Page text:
Re: [CVEPRI] Increasing numbers and timeliness of candidates
I was at that very first meeting too and I clearly remember that
timelineness -- as described by Pascal and not repeated here -- was an
I don't want to come off as attacking anything, but I do think we need to
keep a focus on timeliness, otherwise why are we really here? What we're
doing helps raise the bar for security because it begins the first real
effort to articulate all the vulnerabilities in a cogent forum. For it to
be of true value it must have an attribute of timeliness. It would not be
helpful if the best use of the CVE is as a sidebar to read up on how your
enterprise was last invaded/infested.
Until we have timeliness, we can never address Day 0 vulnerabilities which,
in many cases, are, retrospectively, the way many enterprise, and critical,
computing environments are compromised. Thus, from a critical
infrastructures standpoint the CVE is limited in its ability to serve as a
true reference because its lack of timeliness prevents it from being one.
Agreed that we can't try to be everything to everyone -- but without timely
entries we are of limited use to anyone. Even from a statiscal analysis
and/or data mining standpoint the lack of timeley info would skew any
potentially useful analysis. We have to drive a stake in the sand on what
the CVE will be now that it's growing up...
Kevin J. Ziese, Security Scientist
Global Defence & Space Group
Cisco Systems, Inc.
----- Original Message -----
From: "Pascal Meunier" <firstname.lastname@example.org>
To: "Steven M. Christey" <coley@LINUS.MITRE.ORG>;
Sent: Thursday, May 02, 2002 9:19 AM
Subject: Re: [CVEPRI] Increasing numbers and timeliness of candidates
> At 2:41 AM -0400 5/2/02, Steven M. Christey wrote:
> >Pascal Meunier said:
> >>References are nice, but the main goal of the CVE was to give a number
> >>to an issue so the issue could be discussed.
> >Only recently has the topic moved to "how quickly the issue could be
> >discussed." CVE was originally intended to deal with tools, which
> >have a much longer development cycle than vulnerability databases and
> >notification services.
> Then I've been under the wrong impression for several years, since
> the workshop on research with *vulnerability databases* where the CVE
> was first discussed. Timeliness was not an issue as long as you were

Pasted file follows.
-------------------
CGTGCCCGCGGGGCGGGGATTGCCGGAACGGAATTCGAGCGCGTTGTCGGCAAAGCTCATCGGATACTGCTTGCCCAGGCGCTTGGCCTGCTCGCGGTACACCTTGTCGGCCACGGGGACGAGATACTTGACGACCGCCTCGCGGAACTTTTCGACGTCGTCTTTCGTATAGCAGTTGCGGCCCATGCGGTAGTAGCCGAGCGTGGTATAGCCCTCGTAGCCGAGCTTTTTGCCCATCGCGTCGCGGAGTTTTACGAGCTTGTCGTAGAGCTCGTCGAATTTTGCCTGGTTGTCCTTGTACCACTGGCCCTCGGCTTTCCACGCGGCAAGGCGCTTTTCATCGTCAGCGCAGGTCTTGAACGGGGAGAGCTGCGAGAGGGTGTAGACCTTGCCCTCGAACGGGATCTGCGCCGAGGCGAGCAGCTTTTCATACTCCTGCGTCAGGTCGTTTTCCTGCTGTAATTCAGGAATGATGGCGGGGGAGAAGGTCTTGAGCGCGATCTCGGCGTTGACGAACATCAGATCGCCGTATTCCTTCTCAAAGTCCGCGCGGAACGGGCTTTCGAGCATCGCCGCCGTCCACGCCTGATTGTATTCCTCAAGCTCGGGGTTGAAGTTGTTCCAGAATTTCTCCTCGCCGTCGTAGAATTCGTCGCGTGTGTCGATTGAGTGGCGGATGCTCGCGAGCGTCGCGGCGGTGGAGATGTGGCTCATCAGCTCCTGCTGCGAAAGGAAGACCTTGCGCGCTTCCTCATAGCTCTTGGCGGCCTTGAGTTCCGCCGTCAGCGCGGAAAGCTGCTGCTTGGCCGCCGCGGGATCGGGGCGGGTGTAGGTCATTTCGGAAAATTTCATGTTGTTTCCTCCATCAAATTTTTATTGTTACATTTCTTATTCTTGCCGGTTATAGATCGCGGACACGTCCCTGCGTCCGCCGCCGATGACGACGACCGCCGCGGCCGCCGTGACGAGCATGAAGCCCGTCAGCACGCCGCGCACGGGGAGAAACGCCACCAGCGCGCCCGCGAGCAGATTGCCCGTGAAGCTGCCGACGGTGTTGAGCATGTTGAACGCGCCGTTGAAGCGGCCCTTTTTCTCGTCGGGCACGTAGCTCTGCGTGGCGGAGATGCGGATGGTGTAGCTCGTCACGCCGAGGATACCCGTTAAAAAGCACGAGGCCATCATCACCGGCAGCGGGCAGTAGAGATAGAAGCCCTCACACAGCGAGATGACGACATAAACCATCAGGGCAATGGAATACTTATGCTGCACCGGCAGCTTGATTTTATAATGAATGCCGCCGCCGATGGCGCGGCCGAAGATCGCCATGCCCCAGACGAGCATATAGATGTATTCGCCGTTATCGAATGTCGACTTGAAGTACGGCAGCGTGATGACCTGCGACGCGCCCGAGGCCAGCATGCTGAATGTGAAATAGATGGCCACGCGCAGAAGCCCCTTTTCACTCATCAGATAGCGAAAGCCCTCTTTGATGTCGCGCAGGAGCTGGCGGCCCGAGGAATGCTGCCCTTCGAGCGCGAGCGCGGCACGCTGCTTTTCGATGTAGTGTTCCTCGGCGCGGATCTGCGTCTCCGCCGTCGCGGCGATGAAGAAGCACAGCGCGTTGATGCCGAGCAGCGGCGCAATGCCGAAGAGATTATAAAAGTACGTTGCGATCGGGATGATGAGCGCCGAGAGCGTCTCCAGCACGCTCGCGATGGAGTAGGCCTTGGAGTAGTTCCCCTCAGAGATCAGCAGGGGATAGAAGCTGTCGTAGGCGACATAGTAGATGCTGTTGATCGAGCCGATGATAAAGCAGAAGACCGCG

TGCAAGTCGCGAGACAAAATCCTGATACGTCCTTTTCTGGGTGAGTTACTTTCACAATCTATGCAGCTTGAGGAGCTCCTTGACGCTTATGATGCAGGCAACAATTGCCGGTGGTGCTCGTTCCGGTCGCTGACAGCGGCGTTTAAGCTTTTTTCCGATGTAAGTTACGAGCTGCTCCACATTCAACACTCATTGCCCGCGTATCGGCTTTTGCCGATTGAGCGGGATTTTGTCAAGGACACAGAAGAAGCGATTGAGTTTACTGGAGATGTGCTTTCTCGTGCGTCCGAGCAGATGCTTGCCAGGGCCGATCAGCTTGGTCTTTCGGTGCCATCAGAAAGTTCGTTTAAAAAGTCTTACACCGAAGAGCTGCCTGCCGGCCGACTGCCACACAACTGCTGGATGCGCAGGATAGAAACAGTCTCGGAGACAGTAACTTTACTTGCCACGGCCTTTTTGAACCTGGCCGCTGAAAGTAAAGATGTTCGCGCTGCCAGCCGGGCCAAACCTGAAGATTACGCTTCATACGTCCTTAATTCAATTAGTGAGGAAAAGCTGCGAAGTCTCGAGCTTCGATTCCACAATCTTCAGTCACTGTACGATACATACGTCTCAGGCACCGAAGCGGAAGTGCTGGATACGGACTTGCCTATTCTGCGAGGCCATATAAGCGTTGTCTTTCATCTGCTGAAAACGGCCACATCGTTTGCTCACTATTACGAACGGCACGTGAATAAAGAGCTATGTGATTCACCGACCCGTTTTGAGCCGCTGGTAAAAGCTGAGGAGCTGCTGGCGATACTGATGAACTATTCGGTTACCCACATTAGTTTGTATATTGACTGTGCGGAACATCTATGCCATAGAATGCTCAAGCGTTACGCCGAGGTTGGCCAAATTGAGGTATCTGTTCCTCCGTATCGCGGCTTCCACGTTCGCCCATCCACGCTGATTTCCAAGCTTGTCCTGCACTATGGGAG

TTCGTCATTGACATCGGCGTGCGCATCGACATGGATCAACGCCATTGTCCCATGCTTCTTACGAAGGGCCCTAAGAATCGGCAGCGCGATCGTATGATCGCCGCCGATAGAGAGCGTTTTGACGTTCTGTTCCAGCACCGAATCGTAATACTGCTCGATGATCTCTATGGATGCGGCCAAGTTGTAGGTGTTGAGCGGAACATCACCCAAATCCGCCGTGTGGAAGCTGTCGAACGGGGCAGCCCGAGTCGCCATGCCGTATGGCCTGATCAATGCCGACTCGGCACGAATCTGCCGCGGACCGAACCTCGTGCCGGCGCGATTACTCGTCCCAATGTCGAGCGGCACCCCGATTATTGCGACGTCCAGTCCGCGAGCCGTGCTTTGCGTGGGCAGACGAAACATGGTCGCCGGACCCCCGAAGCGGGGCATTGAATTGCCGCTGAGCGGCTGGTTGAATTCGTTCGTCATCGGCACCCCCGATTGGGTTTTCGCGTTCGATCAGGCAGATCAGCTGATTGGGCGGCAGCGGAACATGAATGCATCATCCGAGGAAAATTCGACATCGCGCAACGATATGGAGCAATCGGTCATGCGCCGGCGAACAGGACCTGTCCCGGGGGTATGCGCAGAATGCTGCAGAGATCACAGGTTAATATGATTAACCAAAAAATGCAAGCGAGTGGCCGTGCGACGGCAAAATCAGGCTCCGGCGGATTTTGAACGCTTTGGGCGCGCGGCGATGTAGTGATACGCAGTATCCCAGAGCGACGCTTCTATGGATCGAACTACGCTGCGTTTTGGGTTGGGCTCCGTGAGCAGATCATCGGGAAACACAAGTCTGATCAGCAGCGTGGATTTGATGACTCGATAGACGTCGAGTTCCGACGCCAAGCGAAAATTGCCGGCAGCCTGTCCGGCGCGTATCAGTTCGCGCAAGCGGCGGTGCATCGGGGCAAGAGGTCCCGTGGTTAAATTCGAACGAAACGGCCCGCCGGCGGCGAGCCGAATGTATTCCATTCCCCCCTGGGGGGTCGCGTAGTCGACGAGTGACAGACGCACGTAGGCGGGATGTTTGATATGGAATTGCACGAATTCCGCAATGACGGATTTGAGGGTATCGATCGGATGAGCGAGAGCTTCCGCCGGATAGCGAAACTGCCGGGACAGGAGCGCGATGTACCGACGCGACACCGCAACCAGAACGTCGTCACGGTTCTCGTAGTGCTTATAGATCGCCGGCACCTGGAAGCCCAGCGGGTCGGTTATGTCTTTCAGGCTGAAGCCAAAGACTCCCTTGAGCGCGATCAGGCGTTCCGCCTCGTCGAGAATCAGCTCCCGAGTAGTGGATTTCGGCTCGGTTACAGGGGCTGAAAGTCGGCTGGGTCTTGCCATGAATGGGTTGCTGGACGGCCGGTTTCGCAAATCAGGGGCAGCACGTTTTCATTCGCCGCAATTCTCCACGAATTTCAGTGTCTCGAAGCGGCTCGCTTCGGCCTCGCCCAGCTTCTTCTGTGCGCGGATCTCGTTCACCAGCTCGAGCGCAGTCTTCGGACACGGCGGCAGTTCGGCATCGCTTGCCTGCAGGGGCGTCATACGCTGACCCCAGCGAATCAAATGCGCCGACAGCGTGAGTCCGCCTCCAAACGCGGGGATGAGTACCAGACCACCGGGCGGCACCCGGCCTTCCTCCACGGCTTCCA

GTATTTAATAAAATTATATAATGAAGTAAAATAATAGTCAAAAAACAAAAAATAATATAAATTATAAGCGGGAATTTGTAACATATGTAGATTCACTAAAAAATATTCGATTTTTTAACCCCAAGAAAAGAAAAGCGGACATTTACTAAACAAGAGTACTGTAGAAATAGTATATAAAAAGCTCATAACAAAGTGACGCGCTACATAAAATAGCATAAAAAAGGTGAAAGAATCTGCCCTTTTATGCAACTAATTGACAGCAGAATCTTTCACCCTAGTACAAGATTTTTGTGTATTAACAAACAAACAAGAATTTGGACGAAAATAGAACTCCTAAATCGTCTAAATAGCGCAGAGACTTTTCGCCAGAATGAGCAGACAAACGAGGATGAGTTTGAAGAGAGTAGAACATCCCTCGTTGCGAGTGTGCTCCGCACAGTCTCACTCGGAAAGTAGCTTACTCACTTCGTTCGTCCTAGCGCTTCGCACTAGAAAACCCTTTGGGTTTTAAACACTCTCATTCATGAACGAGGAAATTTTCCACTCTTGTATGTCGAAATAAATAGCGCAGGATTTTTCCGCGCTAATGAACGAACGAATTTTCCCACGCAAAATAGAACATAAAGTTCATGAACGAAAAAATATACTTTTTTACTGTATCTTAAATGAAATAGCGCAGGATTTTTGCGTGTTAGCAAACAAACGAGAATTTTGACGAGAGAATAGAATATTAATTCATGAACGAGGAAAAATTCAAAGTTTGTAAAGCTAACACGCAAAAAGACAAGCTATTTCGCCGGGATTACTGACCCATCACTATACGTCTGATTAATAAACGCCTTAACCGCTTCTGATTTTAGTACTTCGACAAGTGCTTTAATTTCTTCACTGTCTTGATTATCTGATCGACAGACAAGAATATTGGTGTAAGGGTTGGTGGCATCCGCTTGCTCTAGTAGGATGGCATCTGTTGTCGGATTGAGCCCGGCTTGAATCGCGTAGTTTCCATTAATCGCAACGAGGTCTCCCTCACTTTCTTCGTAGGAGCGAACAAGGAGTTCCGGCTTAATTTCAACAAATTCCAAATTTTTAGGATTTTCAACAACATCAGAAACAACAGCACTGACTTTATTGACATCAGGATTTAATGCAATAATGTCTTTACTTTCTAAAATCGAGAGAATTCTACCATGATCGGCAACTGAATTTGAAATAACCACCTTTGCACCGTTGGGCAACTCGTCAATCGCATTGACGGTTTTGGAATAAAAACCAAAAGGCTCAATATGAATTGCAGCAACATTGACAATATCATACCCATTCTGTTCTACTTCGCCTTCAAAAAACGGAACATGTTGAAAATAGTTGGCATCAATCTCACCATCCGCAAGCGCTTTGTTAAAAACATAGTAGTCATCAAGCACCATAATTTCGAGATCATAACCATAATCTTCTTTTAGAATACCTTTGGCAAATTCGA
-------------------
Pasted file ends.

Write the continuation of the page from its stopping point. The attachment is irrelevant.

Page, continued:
> dealing with legacy candidates (>6 months old). Now it is, and when
> discussing NIST's CVE recommendation you agreed with the statement
> that to consider "CVE as a timely and comprehensive service seems
> like a reasonable expectation". Moreover, you have a chicken-egg
> problem with regards to reserved candidates. People will reserve
> candidates only if the CVE is perceived as a timely point of
> reference and having a CVE number in initial references is desirable.
> If the CVE is to be something that identifies soldiers after the
> battle has long been over and when counting the dead, it's not nearly
> as useful as I was hoping it would be. Which is it going to be?
> (with apologies to Steve and the CVE content team who are working
> very hard already -- I sound ungrateful for their Herculean work, but
> I need to have this cleared out, and I need to know what I can
> reasonably expect from the CVE. I also wanted to provide public
> justification for Steve's efforts to make the CVE more timely, but I
> guess it has come out awkwardly more as an attack than the
> justification I wanted to provide)
> >As you and I also discussed in private, I
> >would like to get candidates out at least once a month. That means a
> >few days of editing, once a month. (As I said, I'm doing more
> >refinement now, too.) The 6 week delay for this last batch is
> >disappointing because it's 2 weeks overdue, but as you may recall from
> >the private emails, there were many reasons for those delays.
> What I recall from emails is that you were trying to release them
> every two weeks (it's been 3 times the expected delay). That much
> should be possible without "detriment to the broader work that MITRE
> is doing with CVE"?
> Pascal Meunier, Ph.D., M.Sc.
> Assistant Research Scientist,
> Purdue University